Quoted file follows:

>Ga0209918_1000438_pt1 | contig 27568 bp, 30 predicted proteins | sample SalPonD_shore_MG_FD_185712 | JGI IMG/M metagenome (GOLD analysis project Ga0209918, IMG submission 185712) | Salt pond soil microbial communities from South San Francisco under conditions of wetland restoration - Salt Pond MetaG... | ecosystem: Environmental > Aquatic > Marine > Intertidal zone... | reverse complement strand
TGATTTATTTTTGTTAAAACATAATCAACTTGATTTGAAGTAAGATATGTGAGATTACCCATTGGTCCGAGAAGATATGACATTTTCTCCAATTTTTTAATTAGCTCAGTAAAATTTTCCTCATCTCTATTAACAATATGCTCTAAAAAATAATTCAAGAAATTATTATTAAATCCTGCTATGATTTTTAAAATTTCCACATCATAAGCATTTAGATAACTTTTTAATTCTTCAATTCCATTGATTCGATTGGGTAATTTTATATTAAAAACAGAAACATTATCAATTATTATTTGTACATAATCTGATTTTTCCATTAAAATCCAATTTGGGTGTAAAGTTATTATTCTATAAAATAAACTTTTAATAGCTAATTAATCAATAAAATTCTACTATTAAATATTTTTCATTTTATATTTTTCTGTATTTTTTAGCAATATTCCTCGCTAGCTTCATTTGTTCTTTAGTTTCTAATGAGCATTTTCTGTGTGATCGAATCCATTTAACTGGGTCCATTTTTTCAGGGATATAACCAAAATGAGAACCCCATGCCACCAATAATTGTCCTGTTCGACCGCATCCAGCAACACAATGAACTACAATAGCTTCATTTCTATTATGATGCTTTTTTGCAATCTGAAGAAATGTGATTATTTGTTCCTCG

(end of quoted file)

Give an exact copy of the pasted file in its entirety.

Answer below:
>Ga0209918_1000438_pt1 | contig 27568 bp, 30 predicted proteins | sample SalPonD_shore_MG_FD_185712 | JGI IMG/M metagenome (GOLD analysis project Ga0209918, IMG submission 185712) | Salt pond soil microbial communities from South San Francisco under conditions of wetland restoration - Salt Pond MetaG... | ecosystem: Environmental > Aquatic > Marine > Intertidal zone... | reverse complement strand
TGATTTATTTTTGTTAAAACATAATCAACTTGATTTGAAGTAAGATATGTGAGATTACCCATTGGTCCGAGAAGATATGACATTTTCTCCAATTTTTTAATTAGCTCAGTAAAATTTTCCTCATCTCTATTAACAATATGCTCTAAAAAATAATTCAAGAAATTATTATTAAATCCTGCTATGATTTTTAAAATTTCCACATCATAAGCATTTAGATAACTTTTTAATTCTTCAATTCCATTGATTCGATTGGGTAATTTTATATTAAAAACAGAAACATTATCAATTATTATTTGTACATAATCTGATTTTTCCATTAAAATCCAATTTGGGTGTAAAGTTATTATTCTATAAAATAAACTTTTAATAGCTAATTAATCAATAAAATTCTACTATTAAATATTTTTCATTTTATATTTTTCTGTATTTTTTAGCAATATTCCTCGCTAGCTTCATTTGTTCTTTAGTTTCTAATGAGCATTTTCTGTGTGATCGAATCCATTTAACTGGGTCCATTTTTTCAGGGATATAACCAAAATGAGAACCCCATGCCACCAATAATTGTCCTGTTCGACCGCATCCAGCAACACAATGAACTACAATAGCTTCATTTCTATTATGATGCTTTTTTGCAATCTGAAGAAATGTGATTATTTGTTCCTCG